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The use of racist insults by a Maryland MP calls for her resignation

A growing number of Maryland lawmakers are calling this week for the resignation of a white Democrat delegate for using a racist insult at a meeting after regular working hours with her colleagues.

Delegate Mary Ann Lisanti, who represents southern Harford County, Maryland, near Baltimore, apologized on Tuesday for using a "insensitive and hurtful word" several weeks ago. but refused to say what that word was.

According to the Washington Post, Ms. Lisanti, 51, told another white lawmaker that when he had been campaigning for a candidate in Prince George County in the fall, he had knocked on the door in a "negro district". in the mail by delegate Jay Walker, the legislator who represents the district in question in Prince George's. The country has about 63% of African-Americans, according to the latest census data. Mr. Walker has not responded to requests for comments this week.

The rally was held late January in a cigar bar in Annapolis, the state capital. Several lawmakers who were there told Darryl Barnes, president of the Maryland Black Legislative Caucus, that she had used this insult, he said in an interview Wednesday. The 57-member caucus is asking for his resignation, he added.

Ms. Lisanti's language was "totally offensive," Barnes said, adding that it was "simply unachievable" for her to remain in office.

Legislative leaders have already removed the committee title. She promised to take awareness training. But a growing number of leaders in both parties say that is not enough.

The President of the Maryland Democratic Party, the Maryland Republican Party, the state chapter of the American Civil Liberties Union and Governor Larry Hogan, a Republican, all asked Ms. Lisanti, a second term delegate headquartered in 2022, to resign as well.

Ms. Lisanti met with the Maryland Black Legislative Caucus on Monday to explain. "We did not feel that his excuses were remorseful," Barnes said, adding that she sometimes seemed "somewhat arrogant".

In a statement Tuesday, Michael E. Busch, Democratic Speaker of the House of Delegates, told Lisanti that she would no longer chair the Subcommittee on Unemployment Insurance, adding that "the House leaders must be able to bring people together – do not tear them apart. "

Ms. Lisanti apologized saying that she was ashamed, that she would not repeat the word she had used and that she had agreed to leave her management and post to participate in awareness training. She is on the Economic Affairs Committee and has served on the Harford County Council.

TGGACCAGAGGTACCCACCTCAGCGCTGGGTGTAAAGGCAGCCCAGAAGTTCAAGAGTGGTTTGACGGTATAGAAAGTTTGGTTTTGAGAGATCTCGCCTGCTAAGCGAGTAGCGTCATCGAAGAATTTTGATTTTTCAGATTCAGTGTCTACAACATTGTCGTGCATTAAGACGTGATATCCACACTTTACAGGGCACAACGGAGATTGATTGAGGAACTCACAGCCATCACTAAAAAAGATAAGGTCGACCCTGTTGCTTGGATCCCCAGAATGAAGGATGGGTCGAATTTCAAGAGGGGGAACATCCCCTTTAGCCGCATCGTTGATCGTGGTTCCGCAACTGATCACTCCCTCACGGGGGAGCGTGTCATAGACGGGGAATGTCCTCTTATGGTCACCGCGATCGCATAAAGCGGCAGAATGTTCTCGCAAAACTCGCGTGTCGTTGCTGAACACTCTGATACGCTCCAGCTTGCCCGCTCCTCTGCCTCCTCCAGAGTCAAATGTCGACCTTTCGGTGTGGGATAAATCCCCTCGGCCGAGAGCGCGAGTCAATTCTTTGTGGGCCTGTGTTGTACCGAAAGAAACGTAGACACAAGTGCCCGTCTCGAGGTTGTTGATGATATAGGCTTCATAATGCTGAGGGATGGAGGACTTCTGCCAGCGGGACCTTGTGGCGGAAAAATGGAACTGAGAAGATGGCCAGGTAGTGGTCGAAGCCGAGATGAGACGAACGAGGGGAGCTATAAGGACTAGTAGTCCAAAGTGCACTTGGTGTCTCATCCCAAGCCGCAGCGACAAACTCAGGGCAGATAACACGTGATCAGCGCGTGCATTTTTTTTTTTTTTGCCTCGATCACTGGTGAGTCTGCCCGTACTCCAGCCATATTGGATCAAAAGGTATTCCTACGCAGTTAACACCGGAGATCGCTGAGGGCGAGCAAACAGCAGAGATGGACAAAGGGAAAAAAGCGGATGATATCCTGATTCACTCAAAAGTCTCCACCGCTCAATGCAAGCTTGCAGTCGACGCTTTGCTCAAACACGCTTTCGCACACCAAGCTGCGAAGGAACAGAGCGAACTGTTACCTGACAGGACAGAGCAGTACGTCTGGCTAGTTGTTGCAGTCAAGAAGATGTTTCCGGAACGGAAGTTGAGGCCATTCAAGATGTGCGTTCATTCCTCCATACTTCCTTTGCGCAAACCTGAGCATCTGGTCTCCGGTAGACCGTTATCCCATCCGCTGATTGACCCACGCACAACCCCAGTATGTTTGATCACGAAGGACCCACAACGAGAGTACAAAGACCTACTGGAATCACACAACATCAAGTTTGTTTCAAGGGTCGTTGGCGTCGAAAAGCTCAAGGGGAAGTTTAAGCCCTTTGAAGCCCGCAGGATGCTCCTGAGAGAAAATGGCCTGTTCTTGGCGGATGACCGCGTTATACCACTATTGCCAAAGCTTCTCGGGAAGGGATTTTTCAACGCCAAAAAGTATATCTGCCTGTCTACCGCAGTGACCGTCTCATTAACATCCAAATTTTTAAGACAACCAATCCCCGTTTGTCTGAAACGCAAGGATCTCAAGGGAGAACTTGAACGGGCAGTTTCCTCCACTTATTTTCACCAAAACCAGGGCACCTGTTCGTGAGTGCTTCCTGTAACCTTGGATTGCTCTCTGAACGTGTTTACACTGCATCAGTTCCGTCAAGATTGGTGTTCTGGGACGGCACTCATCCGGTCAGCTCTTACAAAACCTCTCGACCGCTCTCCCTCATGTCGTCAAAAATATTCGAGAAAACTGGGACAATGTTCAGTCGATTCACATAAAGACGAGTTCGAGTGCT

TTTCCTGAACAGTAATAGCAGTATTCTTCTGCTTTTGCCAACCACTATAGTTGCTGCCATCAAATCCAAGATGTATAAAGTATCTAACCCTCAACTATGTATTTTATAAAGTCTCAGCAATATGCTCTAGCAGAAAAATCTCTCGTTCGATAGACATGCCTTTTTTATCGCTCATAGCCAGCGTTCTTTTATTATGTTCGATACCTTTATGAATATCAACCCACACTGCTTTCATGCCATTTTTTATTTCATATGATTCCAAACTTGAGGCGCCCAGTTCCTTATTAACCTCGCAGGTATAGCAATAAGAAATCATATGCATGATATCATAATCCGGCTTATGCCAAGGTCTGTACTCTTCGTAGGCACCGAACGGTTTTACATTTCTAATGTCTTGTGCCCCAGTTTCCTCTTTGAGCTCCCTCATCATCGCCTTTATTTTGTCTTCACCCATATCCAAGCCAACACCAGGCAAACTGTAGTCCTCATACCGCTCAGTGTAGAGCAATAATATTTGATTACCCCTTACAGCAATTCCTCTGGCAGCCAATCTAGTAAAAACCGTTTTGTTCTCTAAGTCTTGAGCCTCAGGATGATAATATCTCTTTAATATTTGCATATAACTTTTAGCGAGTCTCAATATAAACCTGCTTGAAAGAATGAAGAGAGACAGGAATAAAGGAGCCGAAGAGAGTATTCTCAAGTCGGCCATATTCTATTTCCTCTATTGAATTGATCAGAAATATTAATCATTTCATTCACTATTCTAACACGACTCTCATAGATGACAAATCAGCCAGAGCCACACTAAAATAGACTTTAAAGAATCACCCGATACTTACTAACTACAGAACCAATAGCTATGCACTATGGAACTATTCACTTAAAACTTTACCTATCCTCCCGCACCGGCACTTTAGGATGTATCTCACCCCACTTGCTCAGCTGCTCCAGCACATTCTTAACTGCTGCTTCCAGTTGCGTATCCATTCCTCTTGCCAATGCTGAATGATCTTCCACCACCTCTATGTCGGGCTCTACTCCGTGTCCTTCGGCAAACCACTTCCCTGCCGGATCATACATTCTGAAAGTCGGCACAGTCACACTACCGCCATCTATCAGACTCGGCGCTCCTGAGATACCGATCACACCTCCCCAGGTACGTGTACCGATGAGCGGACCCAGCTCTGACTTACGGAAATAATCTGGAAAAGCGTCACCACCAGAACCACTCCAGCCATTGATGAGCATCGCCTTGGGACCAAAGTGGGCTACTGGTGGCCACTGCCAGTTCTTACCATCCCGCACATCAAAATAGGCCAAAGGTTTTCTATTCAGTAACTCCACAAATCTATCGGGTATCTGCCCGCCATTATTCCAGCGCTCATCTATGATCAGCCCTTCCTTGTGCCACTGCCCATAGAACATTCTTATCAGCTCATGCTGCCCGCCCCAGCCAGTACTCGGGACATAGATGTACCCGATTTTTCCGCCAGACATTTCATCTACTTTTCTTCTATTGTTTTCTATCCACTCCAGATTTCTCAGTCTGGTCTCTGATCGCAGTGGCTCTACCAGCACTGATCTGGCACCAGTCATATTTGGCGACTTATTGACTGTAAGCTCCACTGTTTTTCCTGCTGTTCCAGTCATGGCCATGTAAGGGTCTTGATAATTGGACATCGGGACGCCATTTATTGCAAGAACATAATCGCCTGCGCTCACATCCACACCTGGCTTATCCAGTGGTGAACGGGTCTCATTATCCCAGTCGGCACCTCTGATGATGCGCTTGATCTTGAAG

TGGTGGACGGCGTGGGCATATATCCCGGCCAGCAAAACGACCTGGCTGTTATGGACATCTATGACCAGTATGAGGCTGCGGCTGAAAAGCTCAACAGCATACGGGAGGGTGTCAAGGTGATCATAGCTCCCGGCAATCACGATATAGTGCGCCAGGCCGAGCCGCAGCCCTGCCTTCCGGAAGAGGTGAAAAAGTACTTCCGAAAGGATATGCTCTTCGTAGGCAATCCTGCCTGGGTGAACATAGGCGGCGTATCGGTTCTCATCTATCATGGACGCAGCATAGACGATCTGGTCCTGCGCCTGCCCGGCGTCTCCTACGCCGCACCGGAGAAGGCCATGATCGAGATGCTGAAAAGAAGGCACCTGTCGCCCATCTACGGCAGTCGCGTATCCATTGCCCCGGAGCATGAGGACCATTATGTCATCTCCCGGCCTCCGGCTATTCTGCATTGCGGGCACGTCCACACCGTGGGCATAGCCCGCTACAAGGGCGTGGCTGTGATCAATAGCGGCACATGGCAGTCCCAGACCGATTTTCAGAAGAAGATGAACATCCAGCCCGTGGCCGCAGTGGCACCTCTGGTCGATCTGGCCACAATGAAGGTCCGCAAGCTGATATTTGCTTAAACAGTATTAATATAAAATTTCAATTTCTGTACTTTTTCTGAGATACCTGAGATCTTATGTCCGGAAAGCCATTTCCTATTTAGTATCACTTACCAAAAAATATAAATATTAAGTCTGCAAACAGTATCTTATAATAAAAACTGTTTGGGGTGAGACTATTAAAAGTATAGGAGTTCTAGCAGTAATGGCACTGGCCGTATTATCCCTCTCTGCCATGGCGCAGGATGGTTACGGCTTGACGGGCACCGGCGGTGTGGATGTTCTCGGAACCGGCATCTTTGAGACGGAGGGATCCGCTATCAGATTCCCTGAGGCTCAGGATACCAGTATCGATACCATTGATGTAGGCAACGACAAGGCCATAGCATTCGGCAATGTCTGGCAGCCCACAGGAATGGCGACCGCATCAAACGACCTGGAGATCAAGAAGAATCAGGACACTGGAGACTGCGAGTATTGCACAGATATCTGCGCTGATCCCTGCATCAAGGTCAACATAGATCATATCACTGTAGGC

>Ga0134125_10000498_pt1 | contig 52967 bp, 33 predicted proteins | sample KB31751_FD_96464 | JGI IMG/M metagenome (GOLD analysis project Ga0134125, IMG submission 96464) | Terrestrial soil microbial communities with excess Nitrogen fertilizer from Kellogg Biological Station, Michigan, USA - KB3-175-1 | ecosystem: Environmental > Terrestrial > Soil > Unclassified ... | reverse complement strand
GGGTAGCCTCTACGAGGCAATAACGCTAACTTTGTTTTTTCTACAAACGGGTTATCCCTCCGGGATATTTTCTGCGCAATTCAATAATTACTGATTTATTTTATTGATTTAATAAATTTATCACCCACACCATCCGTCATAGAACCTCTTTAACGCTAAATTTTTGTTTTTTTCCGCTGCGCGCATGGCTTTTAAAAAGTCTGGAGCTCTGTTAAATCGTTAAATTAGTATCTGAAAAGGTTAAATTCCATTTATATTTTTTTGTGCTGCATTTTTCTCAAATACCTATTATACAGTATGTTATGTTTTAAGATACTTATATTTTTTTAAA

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When the post originally questioned Ms. Lisanti about the episode, she stated that she did not remember having used this insult. But she also said that she was "sure" to have used it in the past. "I'm sure everyone has used it," she told The Post in an article on Monday. "I used the word F. I used the name of the Lord in vain.

In her Tuesday statement, Ms. Lisanti stated that she was "sick that this word came out of my mouth."

"It's not in my vocabulary, and it does not represent my belief system, the work of my life or what I have in my heart," she said. She did not respond to interview requests this week.

Senator Ben Cardin, a Democrat, refrained from calling for resignation, but said in a statement that Ms. Lisanti "must be held accountable for her words" and "must carefully consider whether she can still effectively defend her voters. "

According to Dr. Cummings, about one-third of Ms. Lisanti's district constituents in southern Harford County are African-Americans. They deserve to be represented by a person "respectful and grateful for the diversity of the population". is mostly white.

"For this reason, I support calls for Lisanti to quit her position," said Dr. Cummings.

Prince George County, which surrounds eastern Washington, has several affluent African-American neighborhoods: its median family income of $ 78,607 is similar to Maryland's.

With more than 900,000 residents, Prince George's is much more populated than Harford County, which has approximately 252,000 residents. Both areas are highly educated: most residents have completed high school and more than 30% in each county have at least a bachelor's degree.

Prince George's County Executive Angela D. Alsobrooks described Ms. Lisanti as "unenlightened and ignorant" at a press conference on Wednesday and said she should resign.

"His opinions mean nothing," said Ms. Alsobrooks. "We know who we are in Prince George's."

Harford County Executive, Barry Glassman, Republican, also echoed the widespread calls for the resignation of Ms. Lisanti Wednesday, claiming in a tweet that he was "deeply disappointed" in it.

The reaction in Maryland followed a series of revelations that Virginia politicians, including the governor and attorney general, had appeared in black in the past.

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